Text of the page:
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Why Mortgage Advice Bureau (Holdings) plc's (LON:MAB1) High P/E Ratio Isn't Necessarily A Bad Thing

Simply Wall St

Today, we'll introduce the concept of the P/E ratio for those who are learning about investing. We'll look at Mortgage Advice Bureau (Holdings) plc's (LON:MAB1) P/E ratio and reflect on what it tells us about the company's share price. Looking at earnings over the last twelve months, Mortgage Advice Bureau (Holdings) has a P/E ratio of 22.22. That is equivalent to an earnings yield of about 4.5%.

Check out our latest analysis for Mortgage Advice Bureau (Holdings)

How Do You Calculate A P/E Ratio?

The formula for price to earnings is:

Price to Earnings Ratio = Price per Share ÷ Earnings per Share (EPS)

Or for Mortgage Advice Bureau (Holdings):

P/E of 22.22 = £5.78 ÷ £0.26 (Based on the trailing twelve months to June 2019.)

Is A High Price-to-Earnings Ratio Good?

The higher the P/E ratio, the higher the price tag of a business, relative to its trailing earnings. That isn't necessarily good or bad, but a high P/E implies relatively high expectations of what a company can achieve in the future.

How Does Mortgage Advice Bureau (Holdings)'s P/E Ratio Compare To Its Peers?

One good way to get a quick read on what market participants expect of a company is to look at its P/E ratio. The image below shows that Mortgage Advice Bureau (Holdings) has a higher P/E than the average (8.1) P/E for companies in the mortgage industry.

AIM:MAB1 Price Estimation Relative to Market, October 26th 2019

That means that the market expects Mortgage Advice Bureau (Holdings) will outperform other companies in its industry. Clearly the market expects growth, but it isn't guaranteed. So investors should delve deeper. I like to check if company insiders have been buying or selling.

How Growth Rates Impact P/E Ratios

Earnings growth rates have a big influence on P/E ratios. If earnings are growing quickly, then the 'E' in the equation will increase faster than it would otherwise. That means even if the current P/E is high, it will reduce over time if the share price stays flat. And as that P/E ratio drops, the company will look cheap, unless its share price increases.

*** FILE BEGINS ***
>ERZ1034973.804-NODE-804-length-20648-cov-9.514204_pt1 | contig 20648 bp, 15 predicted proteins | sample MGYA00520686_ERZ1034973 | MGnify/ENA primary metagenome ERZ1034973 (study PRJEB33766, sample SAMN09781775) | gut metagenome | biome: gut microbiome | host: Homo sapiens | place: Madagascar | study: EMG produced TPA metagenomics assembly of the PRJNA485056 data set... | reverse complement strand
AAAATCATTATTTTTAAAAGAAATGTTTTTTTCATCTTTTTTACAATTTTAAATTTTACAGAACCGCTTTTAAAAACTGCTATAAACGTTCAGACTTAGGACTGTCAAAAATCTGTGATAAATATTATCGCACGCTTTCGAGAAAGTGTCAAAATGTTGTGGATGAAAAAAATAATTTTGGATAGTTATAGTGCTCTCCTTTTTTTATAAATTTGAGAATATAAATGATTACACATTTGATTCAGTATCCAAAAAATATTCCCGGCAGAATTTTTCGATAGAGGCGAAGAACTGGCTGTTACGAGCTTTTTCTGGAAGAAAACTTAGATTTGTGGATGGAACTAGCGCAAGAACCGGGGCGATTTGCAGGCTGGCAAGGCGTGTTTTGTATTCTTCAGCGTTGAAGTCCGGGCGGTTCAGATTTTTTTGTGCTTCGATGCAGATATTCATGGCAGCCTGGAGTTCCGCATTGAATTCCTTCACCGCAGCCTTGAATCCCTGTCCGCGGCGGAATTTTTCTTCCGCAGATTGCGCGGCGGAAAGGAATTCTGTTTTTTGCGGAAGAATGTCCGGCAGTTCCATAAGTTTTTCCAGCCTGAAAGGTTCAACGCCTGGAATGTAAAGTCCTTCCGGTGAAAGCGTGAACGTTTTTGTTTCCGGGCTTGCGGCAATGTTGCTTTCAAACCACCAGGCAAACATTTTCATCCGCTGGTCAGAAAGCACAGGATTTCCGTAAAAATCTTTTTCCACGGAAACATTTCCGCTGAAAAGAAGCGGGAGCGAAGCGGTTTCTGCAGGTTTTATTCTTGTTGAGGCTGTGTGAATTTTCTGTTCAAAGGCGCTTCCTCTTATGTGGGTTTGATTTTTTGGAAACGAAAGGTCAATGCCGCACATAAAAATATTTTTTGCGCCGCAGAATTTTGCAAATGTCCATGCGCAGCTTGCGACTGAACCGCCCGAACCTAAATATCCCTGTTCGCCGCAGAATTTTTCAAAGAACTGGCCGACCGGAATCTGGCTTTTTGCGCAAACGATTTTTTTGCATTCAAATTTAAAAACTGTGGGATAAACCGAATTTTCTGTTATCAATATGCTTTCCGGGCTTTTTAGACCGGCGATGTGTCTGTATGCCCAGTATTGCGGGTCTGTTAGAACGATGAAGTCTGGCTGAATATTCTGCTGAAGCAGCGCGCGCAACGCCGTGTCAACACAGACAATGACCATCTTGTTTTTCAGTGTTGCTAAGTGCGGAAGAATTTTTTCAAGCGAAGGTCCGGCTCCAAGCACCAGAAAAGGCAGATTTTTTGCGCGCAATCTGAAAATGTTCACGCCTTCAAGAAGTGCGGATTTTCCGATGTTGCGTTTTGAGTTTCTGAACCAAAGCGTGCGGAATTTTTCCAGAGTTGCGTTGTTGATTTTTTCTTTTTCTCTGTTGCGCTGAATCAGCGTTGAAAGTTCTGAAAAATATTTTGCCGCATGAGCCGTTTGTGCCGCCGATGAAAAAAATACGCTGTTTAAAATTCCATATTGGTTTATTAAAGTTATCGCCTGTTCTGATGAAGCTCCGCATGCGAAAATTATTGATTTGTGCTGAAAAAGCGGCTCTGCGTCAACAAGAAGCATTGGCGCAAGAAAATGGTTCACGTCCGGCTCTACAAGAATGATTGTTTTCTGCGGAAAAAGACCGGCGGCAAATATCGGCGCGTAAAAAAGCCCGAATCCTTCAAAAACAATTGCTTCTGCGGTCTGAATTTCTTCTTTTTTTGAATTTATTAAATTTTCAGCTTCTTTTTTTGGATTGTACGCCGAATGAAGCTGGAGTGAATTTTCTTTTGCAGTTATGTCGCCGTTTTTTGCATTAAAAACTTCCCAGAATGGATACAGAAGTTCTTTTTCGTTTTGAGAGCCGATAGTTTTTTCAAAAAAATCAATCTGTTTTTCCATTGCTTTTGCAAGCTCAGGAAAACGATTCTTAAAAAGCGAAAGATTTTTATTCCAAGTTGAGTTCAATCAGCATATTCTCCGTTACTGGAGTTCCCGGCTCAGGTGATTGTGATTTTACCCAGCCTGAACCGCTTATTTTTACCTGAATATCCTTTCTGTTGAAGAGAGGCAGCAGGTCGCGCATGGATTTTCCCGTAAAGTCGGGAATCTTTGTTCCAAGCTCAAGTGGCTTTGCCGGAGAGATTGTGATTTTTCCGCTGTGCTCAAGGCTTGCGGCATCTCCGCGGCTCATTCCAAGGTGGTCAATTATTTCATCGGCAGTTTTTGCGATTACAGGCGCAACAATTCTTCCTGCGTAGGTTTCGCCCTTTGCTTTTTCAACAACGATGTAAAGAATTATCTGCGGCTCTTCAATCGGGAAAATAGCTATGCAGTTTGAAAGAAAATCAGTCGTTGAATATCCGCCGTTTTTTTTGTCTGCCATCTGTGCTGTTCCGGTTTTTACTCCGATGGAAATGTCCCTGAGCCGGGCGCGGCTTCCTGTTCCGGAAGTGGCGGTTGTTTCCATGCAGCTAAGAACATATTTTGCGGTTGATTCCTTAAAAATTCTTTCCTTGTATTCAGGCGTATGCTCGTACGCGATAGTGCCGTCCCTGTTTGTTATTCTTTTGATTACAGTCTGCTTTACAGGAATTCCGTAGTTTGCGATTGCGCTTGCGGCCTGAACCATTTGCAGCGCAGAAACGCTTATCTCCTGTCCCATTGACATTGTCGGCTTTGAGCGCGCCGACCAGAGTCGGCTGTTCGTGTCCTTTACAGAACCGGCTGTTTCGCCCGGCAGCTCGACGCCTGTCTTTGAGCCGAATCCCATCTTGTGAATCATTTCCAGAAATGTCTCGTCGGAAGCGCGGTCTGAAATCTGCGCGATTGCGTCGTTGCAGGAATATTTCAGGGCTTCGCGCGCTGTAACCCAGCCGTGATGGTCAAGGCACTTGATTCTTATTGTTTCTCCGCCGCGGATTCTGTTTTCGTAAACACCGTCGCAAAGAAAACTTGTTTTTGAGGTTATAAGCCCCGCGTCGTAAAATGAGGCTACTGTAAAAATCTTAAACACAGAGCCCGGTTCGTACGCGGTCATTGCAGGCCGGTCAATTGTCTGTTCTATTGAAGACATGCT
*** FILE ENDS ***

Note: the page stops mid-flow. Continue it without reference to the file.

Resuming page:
Mortgage Advice Bureau (Holdings) increased earnings per share by 4.5% last year. And it has bolstered its earnings per share by 28% per year over the last five years.

Don't Forget: The P/E Does Not Account For Debt or Bank Deposits

One drawback of using a P/E ratio is that it considers market capitalization, but not the balance sheet. In other words, it does not consider any debt or cash that the company may have on the balance sheet. Hypothetically, a company could reduce its future P/E ratio by spending its cash (or taking on debt) to achieve higher earnings.

Such expenditure might be good or bad, in the long term, but the point here is that the balance sheet is not reflected by this ratio.

How Does Mortgage Advice Bureau (Holdings)'s Debt Impact Its P/E Ratio?

The extra options and safety that comes with Mortgage Advice Bureau (Holdings)'s UK£24m net cash position means that it deserves a higher P/E than it would if it had a lot of net debt.

The Verdict On Mortgage Advice Bureau (Holdings)'s P/E Ratio

Mortgage Advice Bureau (Holdings)'s P/E is 22.2 which is above average (16.9) in its market. Recent earnings growth wasn't bad. And the healthy balance sheet means the company can sustain growth while the P/E suggests shareholders think it will.

Investors should be looking to buy stocks that the market is wrong about. If the reality for a company is better than it expects, you can make money by buying and holding for the long term. So this free visualization of the analyst consensus on future earnings could help you make the right decision about whether to buy, sell, or hold.

Of course, you might find a fantastic investment by looking at a few good candidates. So take a peek at this free list of companies with modest (or no) debt, trading on a P/E below 20.

We aim to bring you long-term focused research analysis driven by fundamental data. Note that our analysis may not factor in the latest price-sensitive company announcements or qualitative material.

If you spot an error that warrants correction, please contact the editor at editorial-team@simplywallst.com. This article by Simply Wall St is general in nature. It does not constitute a recommendation to buy or sell any stock, and does not take account of your objectives, or your financial situation. Simply Wall St has no position in the stocks mentioned. Thank you for reading.